Goodbye to the Canary Islands

The next day I enjoyed a late breakfast. It was the penultimate day of my holiday and today I was going to drive around the north and west coasts of the island to a different hotel, located near Tenerife South airport. My first port of call was the town of Icod de los Vinos, a pleasant old town mostly famous for its huge and ancient dragon tree. Legends say it is 1000 years old, but botanists put its age as close to 500 years – still not bad for a tree, and much better than any human or bear.  The dragon tree is the symbol of the Canary Island and a good example of the exotic flora that grows here.

Icod’s famous dragon tree

Icod is firmly on the route of tourist groups touring around the island, although away from the main square and the view of the dragon tree, and into the quite little side roads, the tourist crowds disappear and the town is pleasantly relaxed. From Icod, the road led along the coast to Garachico, another pleasant old town. As usual it had a central square with cafes and an old church.

Garachico with its square and church

I carried on around the North-West coast; every town seemed to have its own “centro historico” with a church and a square. Even the ones that weren’t mentioned in my guidebook were very pleasant – maybe better than the popular towns even, since there were no tourists.  Eventually the road led inland and up steep hills. This was the very north-west tip of Tenerife and the beautiful but wild countryside combined with the mist rolling in from the sea gave me a sad feeling, like reaching the end of the world.  I had been following the news back home over the past days and thought of the thousands of people affected by the coronavirus outbreak, many of whom were confined to their homes.  I wondered what lay in store for me on my return to London.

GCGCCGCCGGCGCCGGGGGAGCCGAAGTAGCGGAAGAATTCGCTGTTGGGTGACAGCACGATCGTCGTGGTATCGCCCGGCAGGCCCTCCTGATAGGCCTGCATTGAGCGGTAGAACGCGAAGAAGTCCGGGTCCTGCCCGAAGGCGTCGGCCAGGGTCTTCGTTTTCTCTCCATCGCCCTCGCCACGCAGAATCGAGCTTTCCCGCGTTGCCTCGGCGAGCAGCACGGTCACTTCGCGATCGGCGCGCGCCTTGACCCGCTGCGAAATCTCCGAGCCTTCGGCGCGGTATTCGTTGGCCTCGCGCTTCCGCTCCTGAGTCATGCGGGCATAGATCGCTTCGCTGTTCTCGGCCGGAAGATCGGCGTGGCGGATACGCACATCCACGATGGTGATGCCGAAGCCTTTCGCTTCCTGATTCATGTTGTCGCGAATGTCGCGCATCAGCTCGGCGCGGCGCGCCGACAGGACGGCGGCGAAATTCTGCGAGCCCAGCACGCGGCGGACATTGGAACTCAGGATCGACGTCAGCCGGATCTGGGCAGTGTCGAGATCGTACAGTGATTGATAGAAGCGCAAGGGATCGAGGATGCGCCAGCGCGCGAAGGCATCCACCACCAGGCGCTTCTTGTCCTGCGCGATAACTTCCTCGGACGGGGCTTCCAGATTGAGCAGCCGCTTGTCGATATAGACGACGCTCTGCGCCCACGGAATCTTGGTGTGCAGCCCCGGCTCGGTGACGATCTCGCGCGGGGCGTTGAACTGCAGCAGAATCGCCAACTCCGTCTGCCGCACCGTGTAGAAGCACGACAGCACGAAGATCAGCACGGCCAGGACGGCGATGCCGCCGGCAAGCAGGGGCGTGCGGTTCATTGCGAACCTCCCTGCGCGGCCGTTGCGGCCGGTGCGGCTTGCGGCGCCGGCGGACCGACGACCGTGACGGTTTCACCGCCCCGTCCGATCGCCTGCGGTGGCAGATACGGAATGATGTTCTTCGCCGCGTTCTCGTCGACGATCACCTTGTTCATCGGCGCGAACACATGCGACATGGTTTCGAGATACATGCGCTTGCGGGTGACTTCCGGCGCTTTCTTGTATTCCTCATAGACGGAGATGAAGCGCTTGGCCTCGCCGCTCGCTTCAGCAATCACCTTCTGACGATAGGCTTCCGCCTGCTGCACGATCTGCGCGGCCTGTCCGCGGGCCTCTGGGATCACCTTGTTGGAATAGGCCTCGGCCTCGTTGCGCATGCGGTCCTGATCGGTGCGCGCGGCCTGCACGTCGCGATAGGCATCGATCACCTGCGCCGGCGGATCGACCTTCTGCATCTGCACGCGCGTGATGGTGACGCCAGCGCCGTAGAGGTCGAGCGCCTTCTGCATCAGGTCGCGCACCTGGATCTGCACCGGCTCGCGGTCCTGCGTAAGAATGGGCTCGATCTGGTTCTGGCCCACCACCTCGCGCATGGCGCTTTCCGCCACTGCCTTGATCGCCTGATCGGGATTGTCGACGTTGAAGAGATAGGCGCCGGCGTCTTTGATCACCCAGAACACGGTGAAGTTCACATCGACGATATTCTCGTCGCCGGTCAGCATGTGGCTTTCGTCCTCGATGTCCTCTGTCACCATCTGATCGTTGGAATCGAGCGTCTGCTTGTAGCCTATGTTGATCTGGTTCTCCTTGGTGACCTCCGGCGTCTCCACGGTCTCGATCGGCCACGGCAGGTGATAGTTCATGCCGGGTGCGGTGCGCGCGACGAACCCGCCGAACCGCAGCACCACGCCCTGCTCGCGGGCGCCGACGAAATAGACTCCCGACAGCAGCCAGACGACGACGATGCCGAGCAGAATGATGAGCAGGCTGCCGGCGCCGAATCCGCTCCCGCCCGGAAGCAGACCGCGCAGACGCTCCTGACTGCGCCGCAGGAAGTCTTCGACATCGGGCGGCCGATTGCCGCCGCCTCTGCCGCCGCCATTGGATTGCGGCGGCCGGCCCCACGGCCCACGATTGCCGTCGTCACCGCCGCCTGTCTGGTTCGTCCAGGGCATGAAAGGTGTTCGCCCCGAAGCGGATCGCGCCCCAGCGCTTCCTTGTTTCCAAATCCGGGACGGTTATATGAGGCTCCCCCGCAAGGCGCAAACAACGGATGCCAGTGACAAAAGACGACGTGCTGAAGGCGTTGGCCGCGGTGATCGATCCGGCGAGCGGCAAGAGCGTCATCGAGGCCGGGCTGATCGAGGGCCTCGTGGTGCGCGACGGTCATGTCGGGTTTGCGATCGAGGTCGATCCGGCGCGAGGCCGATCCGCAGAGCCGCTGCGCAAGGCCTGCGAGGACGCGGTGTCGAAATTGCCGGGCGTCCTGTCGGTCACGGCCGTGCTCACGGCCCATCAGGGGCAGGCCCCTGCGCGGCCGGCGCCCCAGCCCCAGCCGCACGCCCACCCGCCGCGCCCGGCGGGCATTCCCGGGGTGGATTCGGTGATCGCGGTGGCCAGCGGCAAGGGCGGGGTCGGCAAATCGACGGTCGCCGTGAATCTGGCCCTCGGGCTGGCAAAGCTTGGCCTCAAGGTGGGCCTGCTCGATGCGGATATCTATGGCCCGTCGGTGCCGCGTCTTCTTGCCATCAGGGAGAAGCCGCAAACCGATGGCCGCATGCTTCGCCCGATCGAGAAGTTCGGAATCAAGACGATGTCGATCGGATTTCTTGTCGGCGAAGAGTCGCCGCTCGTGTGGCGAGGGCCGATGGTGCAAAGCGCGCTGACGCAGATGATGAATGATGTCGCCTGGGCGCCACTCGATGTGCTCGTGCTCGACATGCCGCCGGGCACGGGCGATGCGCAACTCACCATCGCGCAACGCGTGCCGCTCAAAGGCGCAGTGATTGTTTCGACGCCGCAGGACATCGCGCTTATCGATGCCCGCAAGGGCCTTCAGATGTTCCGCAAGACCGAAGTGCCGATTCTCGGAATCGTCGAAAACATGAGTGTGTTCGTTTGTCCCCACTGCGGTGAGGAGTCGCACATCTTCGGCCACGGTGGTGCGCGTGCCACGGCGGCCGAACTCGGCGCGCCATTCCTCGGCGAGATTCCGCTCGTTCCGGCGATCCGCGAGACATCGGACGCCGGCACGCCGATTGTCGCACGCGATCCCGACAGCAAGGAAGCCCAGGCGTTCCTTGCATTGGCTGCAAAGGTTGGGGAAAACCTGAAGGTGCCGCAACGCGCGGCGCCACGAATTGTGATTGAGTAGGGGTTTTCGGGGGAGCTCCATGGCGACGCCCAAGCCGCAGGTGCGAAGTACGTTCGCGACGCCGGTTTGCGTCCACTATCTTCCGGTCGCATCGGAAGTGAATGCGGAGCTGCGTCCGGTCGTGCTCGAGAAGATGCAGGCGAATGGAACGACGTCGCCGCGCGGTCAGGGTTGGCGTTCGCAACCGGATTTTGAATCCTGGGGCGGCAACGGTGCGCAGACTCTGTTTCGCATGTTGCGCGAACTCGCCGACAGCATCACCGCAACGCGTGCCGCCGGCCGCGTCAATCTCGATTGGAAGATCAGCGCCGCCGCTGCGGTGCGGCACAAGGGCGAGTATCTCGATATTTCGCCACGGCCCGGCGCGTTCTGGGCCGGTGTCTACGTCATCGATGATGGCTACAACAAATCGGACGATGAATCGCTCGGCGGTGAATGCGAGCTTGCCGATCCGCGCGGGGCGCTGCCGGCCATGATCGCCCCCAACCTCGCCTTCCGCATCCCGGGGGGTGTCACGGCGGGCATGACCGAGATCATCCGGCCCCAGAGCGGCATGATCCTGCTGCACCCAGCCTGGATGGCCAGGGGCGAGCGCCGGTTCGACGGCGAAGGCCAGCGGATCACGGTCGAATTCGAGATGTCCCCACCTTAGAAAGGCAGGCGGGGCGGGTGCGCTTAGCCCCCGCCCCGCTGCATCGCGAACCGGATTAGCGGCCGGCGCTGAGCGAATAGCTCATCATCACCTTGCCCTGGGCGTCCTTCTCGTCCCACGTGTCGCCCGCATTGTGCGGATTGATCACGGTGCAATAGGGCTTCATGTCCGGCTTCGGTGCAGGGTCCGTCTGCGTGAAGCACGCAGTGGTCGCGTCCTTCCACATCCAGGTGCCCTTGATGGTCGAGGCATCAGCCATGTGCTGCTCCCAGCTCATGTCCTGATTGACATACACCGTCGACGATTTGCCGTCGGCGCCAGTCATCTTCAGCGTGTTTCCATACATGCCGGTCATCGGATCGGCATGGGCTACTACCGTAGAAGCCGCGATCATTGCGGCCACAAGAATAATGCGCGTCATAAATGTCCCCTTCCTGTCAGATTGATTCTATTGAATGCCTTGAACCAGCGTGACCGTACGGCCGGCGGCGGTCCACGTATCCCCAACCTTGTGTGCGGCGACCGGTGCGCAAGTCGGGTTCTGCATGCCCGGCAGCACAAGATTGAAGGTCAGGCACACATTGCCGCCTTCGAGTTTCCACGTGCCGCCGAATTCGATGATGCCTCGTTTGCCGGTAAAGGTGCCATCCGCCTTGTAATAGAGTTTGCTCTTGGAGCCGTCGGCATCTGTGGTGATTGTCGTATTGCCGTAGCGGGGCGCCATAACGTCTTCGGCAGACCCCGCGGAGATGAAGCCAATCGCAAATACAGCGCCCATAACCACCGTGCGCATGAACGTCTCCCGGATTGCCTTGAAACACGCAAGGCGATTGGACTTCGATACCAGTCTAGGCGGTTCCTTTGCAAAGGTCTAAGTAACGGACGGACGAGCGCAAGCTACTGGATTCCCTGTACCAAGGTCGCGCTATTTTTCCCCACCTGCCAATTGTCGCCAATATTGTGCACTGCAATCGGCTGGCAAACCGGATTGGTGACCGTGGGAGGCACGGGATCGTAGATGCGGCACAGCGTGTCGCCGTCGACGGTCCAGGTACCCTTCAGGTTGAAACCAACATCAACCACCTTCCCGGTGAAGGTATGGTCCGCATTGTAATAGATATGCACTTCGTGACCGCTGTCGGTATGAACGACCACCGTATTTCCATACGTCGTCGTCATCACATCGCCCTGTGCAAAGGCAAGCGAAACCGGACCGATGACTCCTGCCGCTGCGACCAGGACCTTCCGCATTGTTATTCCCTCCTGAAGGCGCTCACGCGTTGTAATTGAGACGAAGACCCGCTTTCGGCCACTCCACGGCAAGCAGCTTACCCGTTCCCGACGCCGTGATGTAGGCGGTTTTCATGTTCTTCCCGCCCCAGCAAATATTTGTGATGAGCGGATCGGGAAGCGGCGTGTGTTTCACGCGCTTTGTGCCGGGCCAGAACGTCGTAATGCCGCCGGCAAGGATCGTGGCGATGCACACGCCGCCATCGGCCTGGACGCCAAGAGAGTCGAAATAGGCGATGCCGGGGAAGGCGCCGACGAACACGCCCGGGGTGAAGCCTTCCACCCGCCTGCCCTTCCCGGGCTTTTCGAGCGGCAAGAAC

the end of the world?

The road carried on up, twisting and turning along the hill side through strange and colourful plantations and past small houses, occasionally offering a spectacular view of the steep slope down to the sea.

strange hill…wonder what caused the cuts in the hillside?

At the very top of the ascent was a mirador with a café looking out over the town of Masca, far down in the valley below. It was a great place to sit and recover from the rather difficult driving on the mountain roads, especially since now the sun had appeared from behind the mist and low clouds.

looking at Masca from the north

After my break, the road led down into Masca and then relentlessly up.  Every 100 metres there was a hairpin bend on a steep slope, and I often had to stop to let other cars past on the narrow track.  Once I met a bus, but fortunately the driver was patient and very used to the road; as soon as I had given him enough space, he nimbly squeezed around me, avoiding the side of my car by less than an inch. When I reached the top, I was sweating from anxiety, as is if I had walked all that way up.  

the view of Masca from the south and the tortuous road I had just driven

The next part of my route was an uninteresting main road that turned into a motorway.  After an hour I turned off to drive back into the hills, to my last hotel, Casa Alberto, which was outside a small village far from anywhere. My holiday home turned out to be enormous – with big living room, wood fire and two balconies. The common areas of the hotel were laid out in a garden of orange trees, with a heady sweet scent of orange blossom.  I picked a couple of deliciously tasty oranges and flopped down onto a bed to enjoy them.  One of the great things about the Canary Islands is the pleasant temperature all year round – 20 to 25C in daytime – ideal for lazing around or sitting on the terrace of a café. I attracted the interest of the hotel’s cat, who, it seemed, had never met a teddy bear before.

The next day I enjoyed the garden and orange blossom in the morning, before heading off to the airport.  There, chaos reigned; Spain had just announced the closure of all schools, bars and restaurants in two days’ time, so a lot of people wanted to get back, but some of the flights in- and out- bound were cancelled and most of the rest (including mine) were delayed by several hours. During the wait I wrote my blog and thought about what might await me in London, where the coronavirus outbreak, although less bad than in Spain and Italy, seemed to be taking off.  Adding the three-hour delay to a four-hour flight, I eventually arrived home at around 1am, with very happy memories of the Canary Islands and a feeling of foreboding about what was to come.